The loss of a loved one is never easy, but when that loss comes at the hands of another person, the blow is even more devastating. Whether it is in a car crash, medical malpractice, criminal act or any other breach of a duty of care owed to the victim, the victim's survivors in such situations may wish to hold the responsible party accountable for their actions. One way to do this is through a wrongful death lawsuit.

In Florida, a wrongful death action is brought by a personal representative of the decedent's estate on behalf of the decedent's survivors. Under Florida Statutes §768.21, there are a variety of damages the decedent's survivors can pursue in a wrongful death claim.

Anesthesiologists can make medication errors, harming patients

Entering the operating room can be frightening. People in Florida may fear that something will go wrong during the procedure that could cause them harm. They may even fear they may not survive the surgery. When a person must undergo an operation, they depend on all medical professionals involved to ensure the procedure runs smoothly and without complications.

All medical personnel present during an operation have certain duties. Anesthesiologists are tasked with prescribing, preparing and administering drugs to patients. The anesthesiologist is not assisted by another person, does not have technological support and is often working in a stressful environment. Therefore, it may come as no surprise to hear that anesthesiologists can make medication errors.

Car accidents involving pedestrians are on the rise, report says

While summer may be a scorcher in the Sunshine State, the rest of the year the weather in Florida is pleasant enough to take a walk. Some people walk for exercise, some people walk as a more cost-efficient and environmentally-friendly means of getting from point A to point B and some people walk simply because it may be more convenient for them than driving. However, car accidents involving pedestrians in Florida and nationwide are on a dangerous rise.

According to a recent report, pedestrian deaths across the nation have risen by 46 percent since 2009. In fact, nearly 6,000 pedestrians nationwide lost their lives in car accidents in 2016. The report noted that this uptick in pedestrian fatalities may be due to distracted driving and an increasing number of drivers on the road since the so-called "Great Recession." However, safety experts also cite the rise in popularity of SUVs was a factor in many pedestrian fatalities. The Insurance Institute for Highway Safety reported that the number of fatal auto-pedestrian crashes involving SUVs soared over 80 percent from 2009 to 2016.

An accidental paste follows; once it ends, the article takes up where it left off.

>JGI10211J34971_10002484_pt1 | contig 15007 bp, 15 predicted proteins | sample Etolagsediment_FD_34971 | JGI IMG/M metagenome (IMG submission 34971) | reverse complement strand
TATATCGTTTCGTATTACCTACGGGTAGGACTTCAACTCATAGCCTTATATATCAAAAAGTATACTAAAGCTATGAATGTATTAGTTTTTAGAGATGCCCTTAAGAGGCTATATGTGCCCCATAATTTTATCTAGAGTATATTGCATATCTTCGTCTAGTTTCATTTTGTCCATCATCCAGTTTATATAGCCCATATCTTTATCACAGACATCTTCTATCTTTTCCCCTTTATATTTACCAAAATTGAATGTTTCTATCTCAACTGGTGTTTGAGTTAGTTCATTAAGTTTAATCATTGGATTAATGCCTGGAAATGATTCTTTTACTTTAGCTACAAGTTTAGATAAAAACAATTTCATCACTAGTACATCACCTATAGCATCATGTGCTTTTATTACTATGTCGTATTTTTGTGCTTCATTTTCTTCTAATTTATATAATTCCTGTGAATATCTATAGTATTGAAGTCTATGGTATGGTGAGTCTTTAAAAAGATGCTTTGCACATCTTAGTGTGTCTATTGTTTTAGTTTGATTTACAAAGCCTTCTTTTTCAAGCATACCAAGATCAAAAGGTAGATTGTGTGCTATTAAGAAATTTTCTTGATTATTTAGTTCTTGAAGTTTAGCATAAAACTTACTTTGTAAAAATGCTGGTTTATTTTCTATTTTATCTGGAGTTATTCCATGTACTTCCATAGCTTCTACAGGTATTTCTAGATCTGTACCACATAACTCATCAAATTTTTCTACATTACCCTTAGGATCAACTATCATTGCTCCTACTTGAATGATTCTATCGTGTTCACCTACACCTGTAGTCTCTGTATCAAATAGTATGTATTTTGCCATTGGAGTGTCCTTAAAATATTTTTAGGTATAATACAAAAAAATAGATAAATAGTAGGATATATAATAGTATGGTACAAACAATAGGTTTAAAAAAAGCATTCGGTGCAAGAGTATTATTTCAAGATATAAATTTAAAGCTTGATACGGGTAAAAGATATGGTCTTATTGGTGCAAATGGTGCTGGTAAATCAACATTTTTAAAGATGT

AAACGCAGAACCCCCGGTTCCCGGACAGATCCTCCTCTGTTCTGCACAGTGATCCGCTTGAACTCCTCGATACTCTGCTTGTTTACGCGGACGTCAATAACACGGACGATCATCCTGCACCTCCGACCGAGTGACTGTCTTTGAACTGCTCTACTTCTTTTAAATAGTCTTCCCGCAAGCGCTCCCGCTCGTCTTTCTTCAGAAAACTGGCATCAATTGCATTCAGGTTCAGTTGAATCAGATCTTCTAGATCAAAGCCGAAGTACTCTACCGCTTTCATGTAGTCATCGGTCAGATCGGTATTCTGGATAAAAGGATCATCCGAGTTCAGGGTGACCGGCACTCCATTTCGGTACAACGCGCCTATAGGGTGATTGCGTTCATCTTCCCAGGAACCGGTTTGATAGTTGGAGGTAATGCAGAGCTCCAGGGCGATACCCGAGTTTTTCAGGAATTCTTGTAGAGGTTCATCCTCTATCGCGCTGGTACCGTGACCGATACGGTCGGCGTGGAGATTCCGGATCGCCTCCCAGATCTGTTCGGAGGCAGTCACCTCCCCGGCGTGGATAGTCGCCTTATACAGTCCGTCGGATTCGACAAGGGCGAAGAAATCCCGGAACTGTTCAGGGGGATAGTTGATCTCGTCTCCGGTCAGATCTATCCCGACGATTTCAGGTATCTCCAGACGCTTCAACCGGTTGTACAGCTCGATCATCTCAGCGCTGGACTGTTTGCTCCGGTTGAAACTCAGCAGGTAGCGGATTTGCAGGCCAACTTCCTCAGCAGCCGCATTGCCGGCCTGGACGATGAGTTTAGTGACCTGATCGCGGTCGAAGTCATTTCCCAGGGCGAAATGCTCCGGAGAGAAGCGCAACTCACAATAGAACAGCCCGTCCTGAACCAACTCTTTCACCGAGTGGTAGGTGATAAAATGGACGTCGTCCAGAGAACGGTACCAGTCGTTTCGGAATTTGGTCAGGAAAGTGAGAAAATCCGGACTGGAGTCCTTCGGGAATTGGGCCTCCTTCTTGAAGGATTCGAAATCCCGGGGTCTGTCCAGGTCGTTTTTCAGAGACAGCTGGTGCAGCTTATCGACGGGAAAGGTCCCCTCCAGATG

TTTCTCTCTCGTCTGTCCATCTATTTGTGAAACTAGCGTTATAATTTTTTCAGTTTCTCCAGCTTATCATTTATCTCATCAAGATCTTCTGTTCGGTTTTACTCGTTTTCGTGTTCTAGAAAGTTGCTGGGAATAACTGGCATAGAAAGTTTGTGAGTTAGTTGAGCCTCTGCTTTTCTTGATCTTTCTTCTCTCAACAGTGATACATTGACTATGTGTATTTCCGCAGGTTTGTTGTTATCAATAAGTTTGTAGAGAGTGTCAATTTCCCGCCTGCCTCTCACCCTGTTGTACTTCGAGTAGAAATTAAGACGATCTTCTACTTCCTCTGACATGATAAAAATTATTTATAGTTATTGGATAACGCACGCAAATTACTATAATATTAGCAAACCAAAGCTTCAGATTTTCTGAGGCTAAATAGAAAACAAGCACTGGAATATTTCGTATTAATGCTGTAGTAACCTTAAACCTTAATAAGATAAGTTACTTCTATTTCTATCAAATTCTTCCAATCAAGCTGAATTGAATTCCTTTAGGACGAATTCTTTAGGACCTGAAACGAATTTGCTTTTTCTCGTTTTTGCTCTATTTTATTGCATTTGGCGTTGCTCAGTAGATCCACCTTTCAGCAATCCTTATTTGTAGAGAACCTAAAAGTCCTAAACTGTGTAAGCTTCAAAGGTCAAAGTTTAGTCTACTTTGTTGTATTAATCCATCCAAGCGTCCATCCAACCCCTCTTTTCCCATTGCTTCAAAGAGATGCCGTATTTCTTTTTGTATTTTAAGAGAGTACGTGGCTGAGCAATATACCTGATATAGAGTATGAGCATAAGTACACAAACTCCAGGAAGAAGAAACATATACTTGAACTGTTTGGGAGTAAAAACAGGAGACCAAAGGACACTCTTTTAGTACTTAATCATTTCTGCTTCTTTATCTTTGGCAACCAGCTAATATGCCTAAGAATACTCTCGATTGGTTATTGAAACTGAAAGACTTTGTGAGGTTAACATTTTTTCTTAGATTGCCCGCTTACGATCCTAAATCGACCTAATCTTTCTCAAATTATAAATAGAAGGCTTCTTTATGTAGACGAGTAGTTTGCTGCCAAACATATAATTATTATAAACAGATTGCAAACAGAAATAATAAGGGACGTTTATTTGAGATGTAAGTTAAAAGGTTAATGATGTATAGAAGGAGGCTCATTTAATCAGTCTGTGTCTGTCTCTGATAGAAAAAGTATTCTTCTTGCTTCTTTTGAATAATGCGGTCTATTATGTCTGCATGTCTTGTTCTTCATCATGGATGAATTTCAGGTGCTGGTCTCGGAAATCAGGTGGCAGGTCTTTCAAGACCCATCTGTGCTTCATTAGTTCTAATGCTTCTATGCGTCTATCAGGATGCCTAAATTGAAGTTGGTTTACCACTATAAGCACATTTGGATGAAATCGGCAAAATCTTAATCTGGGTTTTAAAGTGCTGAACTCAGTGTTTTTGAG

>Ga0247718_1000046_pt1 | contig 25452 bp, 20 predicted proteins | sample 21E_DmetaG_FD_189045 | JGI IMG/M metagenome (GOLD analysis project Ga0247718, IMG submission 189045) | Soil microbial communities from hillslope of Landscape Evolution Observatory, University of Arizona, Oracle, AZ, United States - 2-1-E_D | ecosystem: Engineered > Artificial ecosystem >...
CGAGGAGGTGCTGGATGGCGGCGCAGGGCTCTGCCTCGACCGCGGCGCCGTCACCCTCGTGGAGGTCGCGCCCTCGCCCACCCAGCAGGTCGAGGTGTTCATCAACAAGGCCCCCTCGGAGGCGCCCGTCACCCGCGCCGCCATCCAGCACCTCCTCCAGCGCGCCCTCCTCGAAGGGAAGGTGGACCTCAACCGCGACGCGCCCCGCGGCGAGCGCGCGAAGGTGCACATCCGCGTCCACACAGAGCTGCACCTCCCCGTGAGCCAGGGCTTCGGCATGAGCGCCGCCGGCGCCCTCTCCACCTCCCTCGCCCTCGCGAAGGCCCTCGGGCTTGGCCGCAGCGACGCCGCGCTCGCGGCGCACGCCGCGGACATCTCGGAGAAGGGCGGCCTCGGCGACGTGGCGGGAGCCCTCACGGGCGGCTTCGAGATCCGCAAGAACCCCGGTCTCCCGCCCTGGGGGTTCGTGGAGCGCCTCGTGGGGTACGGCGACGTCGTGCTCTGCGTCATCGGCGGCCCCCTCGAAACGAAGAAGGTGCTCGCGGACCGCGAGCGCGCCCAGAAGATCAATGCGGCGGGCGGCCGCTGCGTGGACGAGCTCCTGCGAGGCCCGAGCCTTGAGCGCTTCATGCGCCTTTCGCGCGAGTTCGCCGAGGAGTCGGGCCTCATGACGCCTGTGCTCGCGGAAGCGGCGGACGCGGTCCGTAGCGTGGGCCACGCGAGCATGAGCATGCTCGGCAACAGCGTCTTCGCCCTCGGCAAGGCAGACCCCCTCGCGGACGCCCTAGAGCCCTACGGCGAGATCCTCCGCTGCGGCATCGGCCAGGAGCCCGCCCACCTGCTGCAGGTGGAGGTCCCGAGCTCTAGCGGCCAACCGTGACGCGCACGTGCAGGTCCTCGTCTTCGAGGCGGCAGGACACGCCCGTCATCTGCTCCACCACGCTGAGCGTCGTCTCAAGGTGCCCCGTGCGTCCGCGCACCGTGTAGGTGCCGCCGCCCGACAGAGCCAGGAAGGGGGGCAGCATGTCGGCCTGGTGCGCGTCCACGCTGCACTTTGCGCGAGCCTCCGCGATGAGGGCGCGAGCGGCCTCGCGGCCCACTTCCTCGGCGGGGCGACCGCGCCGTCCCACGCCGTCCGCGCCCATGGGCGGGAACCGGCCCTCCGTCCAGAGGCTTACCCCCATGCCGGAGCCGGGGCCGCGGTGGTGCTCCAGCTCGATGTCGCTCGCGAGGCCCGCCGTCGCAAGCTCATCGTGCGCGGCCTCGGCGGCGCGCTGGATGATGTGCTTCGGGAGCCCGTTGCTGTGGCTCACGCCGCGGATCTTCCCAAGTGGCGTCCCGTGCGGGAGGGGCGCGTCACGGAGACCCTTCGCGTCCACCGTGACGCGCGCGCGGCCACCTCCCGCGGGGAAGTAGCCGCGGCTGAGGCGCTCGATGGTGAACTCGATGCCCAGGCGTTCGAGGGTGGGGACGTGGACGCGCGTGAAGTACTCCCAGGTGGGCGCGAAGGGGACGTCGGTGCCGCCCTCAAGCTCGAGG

Help is available when hurricanes strike

Hurricane season is here, and residents of Florida may be remembering last year's hurricane season that caused major damage in the state. While people can prepare for hurricanes through the use of hurricane shutters, by boarding up their doors and windows and by placing sandbags around their property, these massive storms can easily destroy a person's home.

The aftermath of a hurricane can be dramatic, with some people losing their homes and possessions. When this happens, a person might want to submit a home or commercial property insurance claim. However, in the end insurance companies are looking to protect their bottom line. They may offer the policyholder a settlement that is too low to cover all the damages the policyholder suffered or they may deny a policyholder's claim altogether. This can be very distressing for property owners who are just trying to get back on their feet after losing everything in a hurricane.

People sickened aboard Holland America cruise ship

Cruise ships vacations are supposed to be relaxing and fun. Cruise ships in Florida these days are equipped with many luxury features such as swimming pools, buffets and spas. However, the fun can be cut short if a person becomes ill due to a cruise ship's unsanitary practices.

The U.S. Centers for Disease Control and Prevention is performing an investigation of a gastrointestinal illness that has broken out on a Holland America cruise ship. Nearly four percent of passengers and 15 percent of crew staff have contracted an illness highlighted by diarrhea and vomiting. One possible cause of these symptoms is norovirus, which is highly contagious if conditions are not kept sanitary. However, investigators may not be able to determine the exact food or objects that were contaminated with the illness.